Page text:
UNICEF is the largest relief agency in the world after the Red Cross. Dennis McKinley, CEO UNICEF New Zealand.
There for children in need
By Roger Childs
The United Nations International Children’s Emergency Fund (UNICEF) is always ready to swing into action when disaster strikes or wars break out. Over the last six months it has been active in many natural hazard zones and theatres of conflict, such as the Philippines, The Central African Republic, Lebanon and South Sudan.
Despite its name, UNICEF receives no funding from the United Nations, so is dependent on donations from governments, companies, trusts and individuals. It is a non-political organisation and consequently can usually operate in very dangerous situations because it doesn’t owe allegiance to any particular government or group.
The New Zealand branch of UNICEF has a number of well known ambassadors such as Mike McRoberts, Roger Hall and Jo and Gareth Morgan.
As the name suggests, UNICEF becomes operational
- when there is an emergency in some part of the world
- to work for children in need
- to provide services and infrastructure to ensure that recovery and rehabilitation is on-going.
So that the response can be rapid in times of need, UNICEF has facilities and supplies all round the world. When disaster strike or war breaks out the organisation can quickly work with partners in the affected region to provide for children and their families.
In virtually all emergencies, thousands of people are uprooted from their homes and become dependent refugees.
The needs of children vary according to the nature of the emergency, but a key focus is always WASH: Water, Sanitation and Hygiene. However, in areas where there is drought or civil war, the greatest immediate need may be food. Starving children are a huge problem in these situations.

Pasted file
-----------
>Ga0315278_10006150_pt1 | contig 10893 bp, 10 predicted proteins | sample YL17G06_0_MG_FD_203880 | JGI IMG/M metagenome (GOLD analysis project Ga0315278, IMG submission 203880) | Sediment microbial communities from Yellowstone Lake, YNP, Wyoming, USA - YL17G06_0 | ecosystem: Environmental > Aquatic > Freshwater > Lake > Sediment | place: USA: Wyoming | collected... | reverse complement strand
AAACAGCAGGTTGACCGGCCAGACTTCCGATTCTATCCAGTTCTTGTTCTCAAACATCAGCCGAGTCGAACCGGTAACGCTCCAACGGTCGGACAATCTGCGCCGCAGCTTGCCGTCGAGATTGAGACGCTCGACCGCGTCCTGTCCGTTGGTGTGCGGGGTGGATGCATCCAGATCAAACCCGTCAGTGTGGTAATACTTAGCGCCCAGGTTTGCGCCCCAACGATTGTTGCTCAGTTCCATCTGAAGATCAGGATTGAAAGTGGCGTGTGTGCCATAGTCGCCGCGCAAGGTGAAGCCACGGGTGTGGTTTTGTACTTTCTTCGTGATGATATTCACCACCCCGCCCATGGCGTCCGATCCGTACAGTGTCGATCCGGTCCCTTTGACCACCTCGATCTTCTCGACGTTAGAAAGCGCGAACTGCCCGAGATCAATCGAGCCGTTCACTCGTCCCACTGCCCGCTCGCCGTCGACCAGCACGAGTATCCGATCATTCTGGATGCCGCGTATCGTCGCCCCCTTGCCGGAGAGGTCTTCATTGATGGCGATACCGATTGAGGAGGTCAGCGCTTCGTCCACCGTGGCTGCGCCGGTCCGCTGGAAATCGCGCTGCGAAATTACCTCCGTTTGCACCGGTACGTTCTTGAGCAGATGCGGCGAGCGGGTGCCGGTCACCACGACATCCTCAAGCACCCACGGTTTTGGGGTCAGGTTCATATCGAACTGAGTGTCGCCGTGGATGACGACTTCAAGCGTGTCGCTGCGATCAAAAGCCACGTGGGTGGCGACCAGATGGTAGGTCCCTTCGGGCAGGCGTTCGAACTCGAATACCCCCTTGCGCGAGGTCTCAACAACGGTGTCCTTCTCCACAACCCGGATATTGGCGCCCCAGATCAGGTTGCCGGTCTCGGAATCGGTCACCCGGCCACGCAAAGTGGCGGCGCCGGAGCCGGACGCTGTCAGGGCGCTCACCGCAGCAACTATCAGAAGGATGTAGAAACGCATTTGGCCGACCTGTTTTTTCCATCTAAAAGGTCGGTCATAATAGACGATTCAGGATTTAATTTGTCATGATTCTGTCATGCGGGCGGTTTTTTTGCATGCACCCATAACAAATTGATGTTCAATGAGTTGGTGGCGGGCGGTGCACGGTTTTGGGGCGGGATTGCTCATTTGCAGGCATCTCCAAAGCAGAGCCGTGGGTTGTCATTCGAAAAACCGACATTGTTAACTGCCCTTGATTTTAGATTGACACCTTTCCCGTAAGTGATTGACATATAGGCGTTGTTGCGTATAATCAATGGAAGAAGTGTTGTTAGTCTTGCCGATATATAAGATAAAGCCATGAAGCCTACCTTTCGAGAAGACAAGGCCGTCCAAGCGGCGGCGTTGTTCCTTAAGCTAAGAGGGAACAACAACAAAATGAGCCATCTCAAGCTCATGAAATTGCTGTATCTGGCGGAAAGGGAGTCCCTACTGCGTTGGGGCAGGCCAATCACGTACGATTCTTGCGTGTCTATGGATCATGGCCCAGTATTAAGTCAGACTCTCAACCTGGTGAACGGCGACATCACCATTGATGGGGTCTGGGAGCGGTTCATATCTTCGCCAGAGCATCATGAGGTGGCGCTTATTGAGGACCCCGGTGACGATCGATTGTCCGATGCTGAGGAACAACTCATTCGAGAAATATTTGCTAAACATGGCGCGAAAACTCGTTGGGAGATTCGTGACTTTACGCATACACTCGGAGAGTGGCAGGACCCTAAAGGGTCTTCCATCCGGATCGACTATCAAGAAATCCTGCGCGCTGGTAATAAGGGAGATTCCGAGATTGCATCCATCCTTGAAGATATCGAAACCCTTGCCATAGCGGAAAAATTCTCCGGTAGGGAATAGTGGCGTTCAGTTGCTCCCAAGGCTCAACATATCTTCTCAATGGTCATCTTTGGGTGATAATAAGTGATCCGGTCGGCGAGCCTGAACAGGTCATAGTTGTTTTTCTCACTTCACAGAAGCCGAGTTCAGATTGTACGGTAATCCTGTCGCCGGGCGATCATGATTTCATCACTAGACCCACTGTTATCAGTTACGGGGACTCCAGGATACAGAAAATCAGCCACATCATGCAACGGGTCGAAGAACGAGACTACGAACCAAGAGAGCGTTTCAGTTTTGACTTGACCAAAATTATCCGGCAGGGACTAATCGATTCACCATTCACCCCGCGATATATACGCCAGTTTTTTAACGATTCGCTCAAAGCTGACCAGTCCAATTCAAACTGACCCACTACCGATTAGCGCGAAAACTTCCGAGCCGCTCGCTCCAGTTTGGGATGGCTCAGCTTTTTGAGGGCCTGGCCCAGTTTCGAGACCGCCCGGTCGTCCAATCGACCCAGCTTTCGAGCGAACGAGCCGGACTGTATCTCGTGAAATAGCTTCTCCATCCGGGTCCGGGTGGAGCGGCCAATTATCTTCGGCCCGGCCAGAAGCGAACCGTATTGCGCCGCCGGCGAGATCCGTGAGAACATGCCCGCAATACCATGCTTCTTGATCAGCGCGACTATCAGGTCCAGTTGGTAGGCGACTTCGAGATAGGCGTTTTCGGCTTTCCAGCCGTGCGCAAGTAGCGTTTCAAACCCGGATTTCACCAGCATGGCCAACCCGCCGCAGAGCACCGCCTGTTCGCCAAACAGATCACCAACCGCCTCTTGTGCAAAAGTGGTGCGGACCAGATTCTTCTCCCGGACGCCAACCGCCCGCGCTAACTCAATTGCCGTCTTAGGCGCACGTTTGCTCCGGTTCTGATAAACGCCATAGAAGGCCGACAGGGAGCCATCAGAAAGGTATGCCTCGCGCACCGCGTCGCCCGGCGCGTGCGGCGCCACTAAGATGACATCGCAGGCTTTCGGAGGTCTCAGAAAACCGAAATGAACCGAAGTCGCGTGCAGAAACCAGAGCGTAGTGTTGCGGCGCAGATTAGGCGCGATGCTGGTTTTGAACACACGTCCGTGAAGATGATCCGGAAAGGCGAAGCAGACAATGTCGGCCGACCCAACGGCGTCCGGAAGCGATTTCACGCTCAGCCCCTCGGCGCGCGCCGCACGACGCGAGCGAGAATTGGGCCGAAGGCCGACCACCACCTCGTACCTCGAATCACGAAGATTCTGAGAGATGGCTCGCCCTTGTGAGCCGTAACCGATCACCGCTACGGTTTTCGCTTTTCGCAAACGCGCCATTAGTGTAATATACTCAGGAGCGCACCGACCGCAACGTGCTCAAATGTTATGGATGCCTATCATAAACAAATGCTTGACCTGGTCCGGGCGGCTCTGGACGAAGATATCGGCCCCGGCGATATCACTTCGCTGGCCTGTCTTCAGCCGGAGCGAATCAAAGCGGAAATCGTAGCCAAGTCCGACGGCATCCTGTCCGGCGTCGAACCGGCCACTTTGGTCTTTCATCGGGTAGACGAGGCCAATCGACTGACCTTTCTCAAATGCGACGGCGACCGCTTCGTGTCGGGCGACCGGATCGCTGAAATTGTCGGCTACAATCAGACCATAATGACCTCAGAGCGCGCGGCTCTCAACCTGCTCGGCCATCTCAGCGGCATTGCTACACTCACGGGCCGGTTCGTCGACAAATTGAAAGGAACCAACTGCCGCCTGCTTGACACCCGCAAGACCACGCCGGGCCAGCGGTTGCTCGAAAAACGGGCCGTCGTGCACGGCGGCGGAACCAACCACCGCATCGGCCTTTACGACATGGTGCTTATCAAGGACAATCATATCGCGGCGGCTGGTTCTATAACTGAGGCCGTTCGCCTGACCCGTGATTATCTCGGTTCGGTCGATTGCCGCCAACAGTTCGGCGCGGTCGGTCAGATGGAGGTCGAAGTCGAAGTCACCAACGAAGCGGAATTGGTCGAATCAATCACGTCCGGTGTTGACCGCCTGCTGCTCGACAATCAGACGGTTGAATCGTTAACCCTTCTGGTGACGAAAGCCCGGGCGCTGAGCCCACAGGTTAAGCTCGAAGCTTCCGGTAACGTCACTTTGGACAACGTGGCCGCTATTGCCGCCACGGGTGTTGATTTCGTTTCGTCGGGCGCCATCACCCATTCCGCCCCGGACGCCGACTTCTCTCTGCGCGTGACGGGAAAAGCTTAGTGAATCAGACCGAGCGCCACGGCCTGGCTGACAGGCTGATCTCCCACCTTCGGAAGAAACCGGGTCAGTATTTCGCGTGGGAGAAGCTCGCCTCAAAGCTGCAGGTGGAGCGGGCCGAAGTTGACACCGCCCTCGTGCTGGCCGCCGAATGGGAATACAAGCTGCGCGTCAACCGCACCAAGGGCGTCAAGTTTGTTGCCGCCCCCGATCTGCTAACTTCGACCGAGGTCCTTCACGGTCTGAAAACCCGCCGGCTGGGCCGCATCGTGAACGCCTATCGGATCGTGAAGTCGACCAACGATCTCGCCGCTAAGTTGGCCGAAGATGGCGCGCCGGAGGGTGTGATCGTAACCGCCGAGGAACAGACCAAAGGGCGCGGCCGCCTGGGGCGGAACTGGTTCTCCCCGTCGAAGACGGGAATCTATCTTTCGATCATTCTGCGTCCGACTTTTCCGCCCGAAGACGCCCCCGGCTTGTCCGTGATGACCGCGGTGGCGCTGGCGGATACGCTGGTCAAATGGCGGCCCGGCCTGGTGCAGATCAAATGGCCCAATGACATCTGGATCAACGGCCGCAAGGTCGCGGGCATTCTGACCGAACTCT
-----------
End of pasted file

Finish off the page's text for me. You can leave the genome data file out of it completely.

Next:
Plumpynut is specially formulated to give children who are badly under-nourished and unable to eat normally. This is a lipid-based nutritional supplement with plenty of vitamins and minerals.
Some emergencies in the last six months: Asia, Middle East, Africa
- Hurricane in the Philippines: Typhoon Haiyan, with winds gusting over 300 km/h, caused massive devastation in many areas of Southeast Asia in late 2013. However it was the island of Leyte in the Philippines that was most affected and over 6000 were killed. Thousands of homes were destroyed, so temporary shelter and provisions were the most pressing needs.
- Syrian refugees pour into Lebanon: The brutal civil war in Syria has resulted in hundreds of thousands of refugees spilling over into the neighbouring countries of Turkey, Iraq, Jordan and Lebanon. These countries are powerless to stop the human tide, but will often not recognise the newcomers as refugees. This means they are seen as temporary occupants only so they are not allowed to build permanent structures. So for UNICEF workers, this means that the tents used for schooling during the day must be taken down at night!
- Military coup in the Central African Republic (CAR): As always in military takeovers, people are displaced and the usual refugee needs for food, water and accommodation. However as far as children are concerned this conflict has meant that thousands have been press ganged into armed groups. The trauma of child soldiers is a major problem and rehabilitating young people who have been handling guns and killing people, is a long and complex process.
- Civil war in South Sudan: There have been similar problems to the CAR for the world’s newest country. Political disagreements have lead to armed conflict and children and their families have inevitably caught in the crossfire. Medical assistance is often one of many needs for these people.
Kapiti UNICEF stalwart Kora Lang
Kora Lang was a long time resident on the Kapiti Coast who sadly passed away in 2004. She will always be remembered for her major contribution to music in the area. Kora
- played for church services and accompanied choirs
- had a large number of private piano pupils
- taught music at both Kapiti and Paraparaumu Colleges.
Her other great love was UNICEF for which she was a tireless worker. John Daysh, UNICEF Bequest Manager
To raise money for the organisation, she would often involve her pupils at the dinner dances, concerts and garage sales she arranged. Her commitment to UNICEF was widely known and respected. For her contribution to Kapiti Coast music and role in fund raising for UNICEF, she was awarded the MBE.
She left a bequest to UNICEF in her will and the organisation decided to establish the Kora Lang Society for people who follow her example in supporting needy children around the world.
(If you would like to leave a bequest and join the society, contact John Daysh, UNICEF, PO Box 10459, Wellington 6143. Members meet three times a year in Wellington for lunch and a speaker. One of UNICEF’s ambassadors, Gareth Morgan, sponsors these events.)